Monday, April 14, 2008

Under contract

Ray Schalk, 1914
Bain Collection, Library of Congress

It was no surprise -- we've communicated off and on over the past year -- but today I received a publishing contract for my next book, the biography of Ray Schalk.

The book about Schalk, the Hall of Fame catcher for the Chicago White Sox (1912-28), will be published by McFarland & Co., Inc., of Jefferson, N.C.

McFarland also published my Red Faber biography.

Even knowing that a contract was likely, I felt some relief when it arrived. It represents an important step in the process. Having an "outside publisher" lends credibility to the effort.

My self-selected deadline is January 31, 2009. That seems a long ways off, but there is much to be done!

Sunday, April 13, 2008

Next on the Safety Committee's agenda ...


My friend Bob doesn't blog, but he does e-mail jokes and funny pictures that come his way. Here is one he sent out this weekend.

Sunday, April 06, 2008

Dubuque's connection to Hollywood


One of those all-movie TV channels on Saturday night showed "Jezebel," a 1938 film starring Bette Davis and Henry Fonda.

Watching the last hour of the movie, I wondered whether "Jezebel" was a rip-off of "Gone With the Wind." After all, the setting was the American South in the run-up to the Civil War. It featured a conniving woman trying to win back a man.

However, for the record, the play upon which "Jezebel" was based was on Broadway in 1933 -- three years before Margaret Mitchell's "Gone With the Wind" was released as a novel. The movie followed in 1939. So, Jezebel came first.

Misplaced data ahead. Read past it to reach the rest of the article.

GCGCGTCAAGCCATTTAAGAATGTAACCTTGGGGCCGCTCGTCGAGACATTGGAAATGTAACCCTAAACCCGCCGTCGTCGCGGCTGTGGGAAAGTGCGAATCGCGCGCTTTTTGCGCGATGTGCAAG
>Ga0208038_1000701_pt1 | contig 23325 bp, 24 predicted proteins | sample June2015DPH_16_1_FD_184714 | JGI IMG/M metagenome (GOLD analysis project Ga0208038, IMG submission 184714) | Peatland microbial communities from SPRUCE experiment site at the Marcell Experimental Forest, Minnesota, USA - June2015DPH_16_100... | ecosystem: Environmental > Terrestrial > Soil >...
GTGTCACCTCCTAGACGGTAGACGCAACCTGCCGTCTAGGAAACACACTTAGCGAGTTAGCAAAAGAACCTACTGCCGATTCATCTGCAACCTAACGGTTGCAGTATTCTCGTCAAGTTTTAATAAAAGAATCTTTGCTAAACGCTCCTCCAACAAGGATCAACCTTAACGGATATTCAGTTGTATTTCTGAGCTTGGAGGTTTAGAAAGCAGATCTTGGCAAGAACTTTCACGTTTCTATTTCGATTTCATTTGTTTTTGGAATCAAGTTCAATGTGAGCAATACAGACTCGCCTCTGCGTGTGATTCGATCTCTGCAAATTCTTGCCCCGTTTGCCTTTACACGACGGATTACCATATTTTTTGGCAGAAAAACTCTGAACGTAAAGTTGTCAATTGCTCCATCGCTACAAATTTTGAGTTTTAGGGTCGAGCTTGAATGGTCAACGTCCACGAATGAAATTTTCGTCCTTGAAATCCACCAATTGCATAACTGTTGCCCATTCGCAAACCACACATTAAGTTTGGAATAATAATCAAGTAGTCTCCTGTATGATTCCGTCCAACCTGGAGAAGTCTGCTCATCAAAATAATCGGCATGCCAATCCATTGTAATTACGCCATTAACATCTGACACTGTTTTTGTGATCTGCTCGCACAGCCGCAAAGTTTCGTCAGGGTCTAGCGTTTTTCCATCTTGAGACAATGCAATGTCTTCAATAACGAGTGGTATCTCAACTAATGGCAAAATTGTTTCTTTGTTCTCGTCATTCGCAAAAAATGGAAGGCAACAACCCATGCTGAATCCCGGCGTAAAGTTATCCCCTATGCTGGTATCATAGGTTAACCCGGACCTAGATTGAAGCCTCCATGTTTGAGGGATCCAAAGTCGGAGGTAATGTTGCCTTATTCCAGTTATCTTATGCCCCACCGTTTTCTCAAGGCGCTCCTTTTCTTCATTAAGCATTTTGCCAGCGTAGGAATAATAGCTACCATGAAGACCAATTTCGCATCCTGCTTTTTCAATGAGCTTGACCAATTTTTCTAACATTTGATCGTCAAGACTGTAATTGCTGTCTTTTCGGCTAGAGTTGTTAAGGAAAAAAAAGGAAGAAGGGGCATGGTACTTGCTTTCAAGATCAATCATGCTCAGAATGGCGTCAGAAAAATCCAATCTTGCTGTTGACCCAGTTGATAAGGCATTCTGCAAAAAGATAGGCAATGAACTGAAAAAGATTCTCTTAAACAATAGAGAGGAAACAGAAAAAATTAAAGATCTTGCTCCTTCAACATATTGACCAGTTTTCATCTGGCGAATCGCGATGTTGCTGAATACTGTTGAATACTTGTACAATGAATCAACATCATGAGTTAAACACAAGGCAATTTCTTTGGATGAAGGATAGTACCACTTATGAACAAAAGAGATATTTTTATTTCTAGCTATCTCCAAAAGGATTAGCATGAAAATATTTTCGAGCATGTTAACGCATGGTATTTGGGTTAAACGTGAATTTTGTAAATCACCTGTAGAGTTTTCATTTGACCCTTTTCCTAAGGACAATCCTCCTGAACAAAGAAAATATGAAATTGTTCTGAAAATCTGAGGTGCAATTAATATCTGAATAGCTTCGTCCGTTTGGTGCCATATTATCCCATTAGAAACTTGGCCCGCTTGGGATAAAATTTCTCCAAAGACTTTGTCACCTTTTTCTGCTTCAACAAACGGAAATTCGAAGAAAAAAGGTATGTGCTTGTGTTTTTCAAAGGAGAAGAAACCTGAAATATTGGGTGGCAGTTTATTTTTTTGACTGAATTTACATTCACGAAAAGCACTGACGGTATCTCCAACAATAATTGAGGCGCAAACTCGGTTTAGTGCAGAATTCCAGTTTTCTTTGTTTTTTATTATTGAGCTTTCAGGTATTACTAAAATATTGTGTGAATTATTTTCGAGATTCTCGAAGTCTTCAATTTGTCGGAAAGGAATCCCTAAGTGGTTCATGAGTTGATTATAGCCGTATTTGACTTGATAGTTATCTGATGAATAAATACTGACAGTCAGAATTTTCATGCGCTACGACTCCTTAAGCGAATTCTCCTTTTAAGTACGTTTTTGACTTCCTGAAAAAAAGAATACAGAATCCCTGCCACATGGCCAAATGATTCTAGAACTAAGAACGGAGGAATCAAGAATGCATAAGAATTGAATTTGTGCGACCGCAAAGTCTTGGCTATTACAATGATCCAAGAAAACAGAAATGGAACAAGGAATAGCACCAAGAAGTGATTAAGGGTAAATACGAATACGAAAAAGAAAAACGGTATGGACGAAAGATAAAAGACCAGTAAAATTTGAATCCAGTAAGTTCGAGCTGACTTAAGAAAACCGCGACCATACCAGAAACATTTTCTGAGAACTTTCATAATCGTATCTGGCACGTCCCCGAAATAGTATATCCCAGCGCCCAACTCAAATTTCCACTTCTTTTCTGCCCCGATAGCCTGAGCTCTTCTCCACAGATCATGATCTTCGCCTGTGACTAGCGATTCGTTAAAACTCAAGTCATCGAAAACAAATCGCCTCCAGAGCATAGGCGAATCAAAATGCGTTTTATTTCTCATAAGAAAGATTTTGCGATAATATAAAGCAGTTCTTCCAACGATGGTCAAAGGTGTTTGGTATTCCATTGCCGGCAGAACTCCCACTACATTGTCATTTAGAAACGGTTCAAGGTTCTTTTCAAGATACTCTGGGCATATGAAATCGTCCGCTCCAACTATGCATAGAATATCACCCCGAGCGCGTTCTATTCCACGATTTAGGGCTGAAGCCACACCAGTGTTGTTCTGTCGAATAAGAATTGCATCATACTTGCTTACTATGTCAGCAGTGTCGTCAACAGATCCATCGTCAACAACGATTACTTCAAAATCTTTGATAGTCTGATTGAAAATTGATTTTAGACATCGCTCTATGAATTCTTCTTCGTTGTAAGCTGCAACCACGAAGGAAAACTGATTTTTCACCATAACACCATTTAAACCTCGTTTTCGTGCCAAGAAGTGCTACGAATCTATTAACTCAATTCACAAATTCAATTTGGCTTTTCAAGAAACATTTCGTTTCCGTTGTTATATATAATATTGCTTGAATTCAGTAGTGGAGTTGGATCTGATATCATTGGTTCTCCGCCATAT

There was a connection between the two movies: The lead in "Jezebel" was offered to Davis as a make-up for her not being selected for "Gone With the Wind."

Actually, "Jezebel" was nominated for the Best Picture Oscar in 1938. Davis and supporting actress Fay Bainter each did take home Oscars for their performances.

As the credits rolled, I recognized another name: supporting actress Margaret Lindsay (pictured).

I recognized Lindsay as a Dubuque native. She was an accomplished actress, with some 88 movies to her credit, mostly in the 1930s and 40s.

Among the leading men with whom she shared the silver screen were Ronald Reagan, Erroll Flynn, John Wayne, Tom Mix, William Powell and Humphrey Bogart.

Perhaps her biggest success was in "House of Seven Gables" (1940).

However, what I found most interesting about Margaret Lindsay (born Margaret Kies) was this: After receiving her early education in Dubuque, she studied acting in New York and then landed parts in several plays in London.

When she returned from England a short time later, guess what? She spoke with an English accent. A Hollywood producer, led to believe she was English (not a Dubuquer), gave her several bit parts until she started landing bigger roles.

Lindsay died in Hollywood in 1981. She was 79.

Tuesday, April 01, 2008

Need an April Fool's prank?


Looking for a prank to pull for April Fool's Day? Try the one shown here.
All you need are a couple of hundred accomplices and a busy public setting.